Weil's View on Finance

Jonathan Weil joined Bloomberg News as a columnist in 2007, and his columns on finance and accounting won Best in the Business awards from the Society of American Business Editors and Writers in 2009 and 2010.
Read More.
a | A

Hello, View fans. Here's a rundown of what I've been reading this morning.

The latest trading error to roil markets

Perhaps it was no great shock when it happened in China this week at a small brokerage, Everbright Securities. But Goldman Sachs? Oy. From Bloomberg News: "A programming error at Goldman Sachs Group Inc. caused unintended stock-option orders to flood American exchanges" yesterday morning, "roiling markets and shaking confidence in electronic trading infrastructure."

Rough time for short sellers

The 100 most heavily shorted stocks in the Russell 3000 index are outperforming the average returns of stocks in the index, the Wall Street Journal's Juliet Chung and Rob Barry write. The stocks with the highest short interest are up almost 34 percent year to date, compared with about 18 percent for the index. That's the biggest gap in more than a decade.

Eric Holder is talking tough again

Also from the Wall Street Journal, U.S. Attorney General Eric Holder sat down for an interview and said new cases related to the financial crisis are underway and may be unveiled in the coming months. "My message is, anybody who's inflicted damage on our financial markets should not be of the belief that they are out of the woods because of the passage of time," he said. The statute of limitations for many white-collar crime cases is five years, so we'll see.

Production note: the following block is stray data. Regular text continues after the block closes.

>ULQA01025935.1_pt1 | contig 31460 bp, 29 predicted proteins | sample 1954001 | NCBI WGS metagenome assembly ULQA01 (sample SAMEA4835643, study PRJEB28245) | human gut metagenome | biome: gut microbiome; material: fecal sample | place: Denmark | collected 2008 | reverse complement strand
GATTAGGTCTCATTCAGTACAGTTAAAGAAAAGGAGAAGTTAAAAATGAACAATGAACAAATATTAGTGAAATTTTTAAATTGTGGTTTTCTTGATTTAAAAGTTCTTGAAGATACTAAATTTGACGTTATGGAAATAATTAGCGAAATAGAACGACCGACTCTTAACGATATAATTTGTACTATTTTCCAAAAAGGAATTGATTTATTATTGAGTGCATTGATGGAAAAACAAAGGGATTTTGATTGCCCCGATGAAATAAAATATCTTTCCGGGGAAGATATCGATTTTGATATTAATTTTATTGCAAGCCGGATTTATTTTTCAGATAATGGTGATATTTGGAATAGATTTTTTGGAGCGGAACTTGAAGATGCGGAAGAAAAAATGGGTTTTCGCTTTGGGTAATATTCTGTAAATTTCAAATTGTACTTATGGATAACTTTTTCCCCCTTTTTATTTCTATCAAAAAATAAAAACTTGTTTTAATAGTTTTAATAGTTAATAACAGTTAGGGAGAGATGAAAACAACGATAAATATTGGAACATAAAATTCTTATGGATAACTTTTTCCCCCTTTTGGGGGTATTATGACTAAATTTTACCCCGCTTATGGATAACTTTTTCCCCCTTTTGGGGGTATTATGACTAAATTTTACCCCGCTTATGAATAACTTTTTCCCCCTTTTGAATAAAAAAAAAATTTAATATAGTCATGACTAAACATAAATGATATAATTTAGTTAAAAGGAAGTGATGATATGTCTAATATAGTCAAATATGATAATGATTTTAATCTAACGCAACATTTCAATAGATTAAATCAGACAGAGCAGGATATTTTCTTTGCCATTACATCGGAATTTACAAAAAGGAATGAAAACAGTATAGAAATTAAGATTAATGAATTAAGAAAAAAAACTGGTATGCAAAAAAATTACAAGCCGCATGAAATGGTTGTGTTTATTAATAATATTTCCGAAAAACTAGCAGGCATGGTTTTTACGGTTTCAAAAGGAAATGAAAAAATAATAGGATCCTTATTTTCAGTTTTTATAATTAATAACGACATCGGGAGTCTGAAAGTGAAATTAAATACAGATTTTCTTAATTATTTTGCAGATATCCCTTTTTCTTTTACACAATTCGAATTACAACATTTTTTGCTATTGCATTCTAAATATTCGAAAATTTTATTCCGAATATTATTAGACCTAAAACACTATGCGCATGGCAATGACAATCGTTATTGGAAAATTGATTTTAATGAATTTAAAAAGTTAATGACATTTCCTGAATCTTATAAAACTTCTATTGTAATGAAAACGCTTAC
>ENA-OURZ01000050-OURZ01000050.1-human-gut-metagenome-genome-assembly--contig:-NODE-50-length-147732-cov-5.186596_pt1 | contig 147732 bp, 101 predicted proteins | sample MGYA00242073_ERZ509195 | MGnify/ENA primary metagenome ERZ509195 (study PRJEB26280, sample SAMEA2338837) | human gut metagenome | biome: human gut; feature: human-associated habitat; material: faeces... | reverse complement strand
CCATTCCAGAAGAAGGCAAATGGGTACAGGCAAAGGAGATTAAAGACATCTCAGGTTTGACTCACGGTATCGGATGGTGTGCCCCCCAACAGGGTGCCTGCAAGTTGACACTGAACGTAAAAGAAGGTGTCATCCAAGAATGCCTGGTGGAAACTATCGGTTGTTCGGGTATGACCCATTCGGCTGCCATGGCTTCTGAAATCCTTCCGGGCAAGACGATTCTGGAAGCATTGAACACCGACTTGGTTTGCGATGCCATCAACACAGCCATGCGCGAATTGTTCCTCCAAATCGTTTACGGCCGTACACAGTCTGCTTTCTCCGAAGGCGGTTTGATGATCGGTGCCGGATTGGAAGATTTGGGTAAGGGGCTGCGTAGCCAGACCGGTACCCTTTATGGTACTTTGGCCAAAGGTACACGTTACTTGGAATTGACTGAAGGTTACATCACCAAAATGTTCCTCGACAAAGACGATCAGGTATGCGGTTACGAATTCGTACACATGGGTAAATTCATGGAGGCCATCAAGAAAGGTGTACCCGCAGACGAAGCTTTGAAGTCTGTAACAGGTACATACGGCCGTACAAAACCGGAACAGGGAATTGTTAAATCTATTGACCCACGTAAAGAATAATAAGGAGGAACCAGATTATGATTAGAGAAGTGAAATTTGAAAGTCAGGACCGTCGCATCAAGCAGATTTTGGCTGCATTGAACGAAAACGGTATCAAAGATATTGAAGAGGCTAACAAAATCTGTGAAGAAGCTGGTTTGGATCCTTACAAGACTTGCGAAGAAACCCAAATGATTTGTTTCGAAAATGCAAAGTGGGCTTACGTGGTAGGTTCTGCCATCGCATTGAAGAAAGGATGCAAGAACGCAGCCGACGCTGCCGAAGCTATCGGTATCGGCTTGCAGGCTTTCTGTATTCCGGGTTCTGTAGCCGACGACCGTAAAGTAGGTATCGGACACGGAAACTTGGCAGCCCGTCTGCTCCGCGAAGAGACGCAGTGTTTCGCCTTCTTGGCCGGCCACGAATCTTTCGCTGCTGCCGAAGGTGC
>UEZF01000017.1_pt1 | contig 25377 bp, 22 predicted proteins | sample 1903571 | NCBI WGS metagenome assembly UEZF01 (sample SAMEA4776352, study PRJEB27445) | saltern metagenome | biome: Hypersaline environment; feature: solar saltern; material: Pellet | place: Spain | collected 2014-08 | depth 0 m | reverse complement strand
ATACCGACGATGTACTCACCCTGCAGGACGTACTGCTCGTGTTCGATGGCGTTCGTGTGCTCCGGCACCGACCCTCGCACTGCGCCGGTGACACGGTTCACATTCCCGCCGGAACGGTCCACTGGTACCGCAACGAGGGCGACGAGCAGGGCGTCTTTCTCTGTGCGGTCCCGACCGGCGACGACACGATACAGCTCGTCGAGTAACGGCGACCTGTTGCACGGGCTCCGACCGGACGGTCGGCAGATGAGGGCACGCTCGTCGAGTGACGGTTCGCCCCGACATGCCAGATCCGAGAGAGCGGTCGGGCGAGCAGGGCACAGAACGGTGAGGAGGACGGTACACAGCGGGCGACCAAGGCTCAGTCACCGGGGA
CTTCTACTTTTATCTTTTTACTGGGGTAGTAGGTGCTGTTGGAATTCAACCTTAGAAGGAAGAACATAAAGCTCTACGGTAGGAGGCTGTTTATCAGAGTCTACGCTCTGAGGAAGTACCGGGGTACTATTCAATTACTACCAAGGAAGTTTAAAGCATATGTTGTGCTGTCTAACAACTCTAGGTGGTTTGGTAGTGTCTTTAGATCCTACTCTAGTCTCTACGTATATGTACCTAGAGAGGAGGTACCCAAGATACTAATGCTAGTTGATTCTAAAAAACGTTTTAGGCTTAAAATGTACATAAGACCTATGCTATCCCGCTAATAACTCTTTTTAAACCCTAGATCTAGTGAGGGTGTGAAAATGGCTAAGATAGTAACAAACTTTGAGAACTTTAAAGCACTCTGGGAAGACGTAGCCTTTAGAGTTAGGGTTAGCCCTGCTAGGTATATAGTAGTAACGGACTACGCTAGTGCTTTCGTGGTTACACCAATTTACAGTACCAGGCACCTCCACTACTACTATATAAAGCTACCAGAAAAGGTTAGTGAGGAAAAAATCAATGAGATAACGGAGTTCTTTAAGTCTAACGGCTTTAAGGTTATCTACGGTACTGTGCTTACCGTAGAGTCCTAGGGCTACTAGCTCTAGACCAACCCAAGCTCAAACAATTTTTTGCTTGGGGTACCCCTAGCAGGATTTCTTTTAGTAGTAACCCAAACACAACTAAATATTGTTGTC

Don't fight the Fed, but do fight the Bank of England

So says Matthew Lynn in his column this morning for Market Watch, writing about Mark Carney, the new Bank of England governor who was recruited from Canada's central bank: "The U.K. has big and powerful financial markets with a mind of their own. And a central banker cannot expect to control them. The City has beaten other Bank of England governors, and it will beat this one as well. There will be a rocky ride ahead — but investors who get on the right side of the trade should do well."

The case for opening LinkedIn to young teens

This week LinkedIn lowered its minimum age for users to 14 from 18. Daniel Gross of the Daily Beast says the move makes complete sense: "It's never too early to start networking."

This column does not necessarily reflect the opinion of Bloomberg View's editorial board or Bloomberg LP, its owners and investors.

To contact the author on this story:
Jonathan Weil at jweil16@bloomberg.net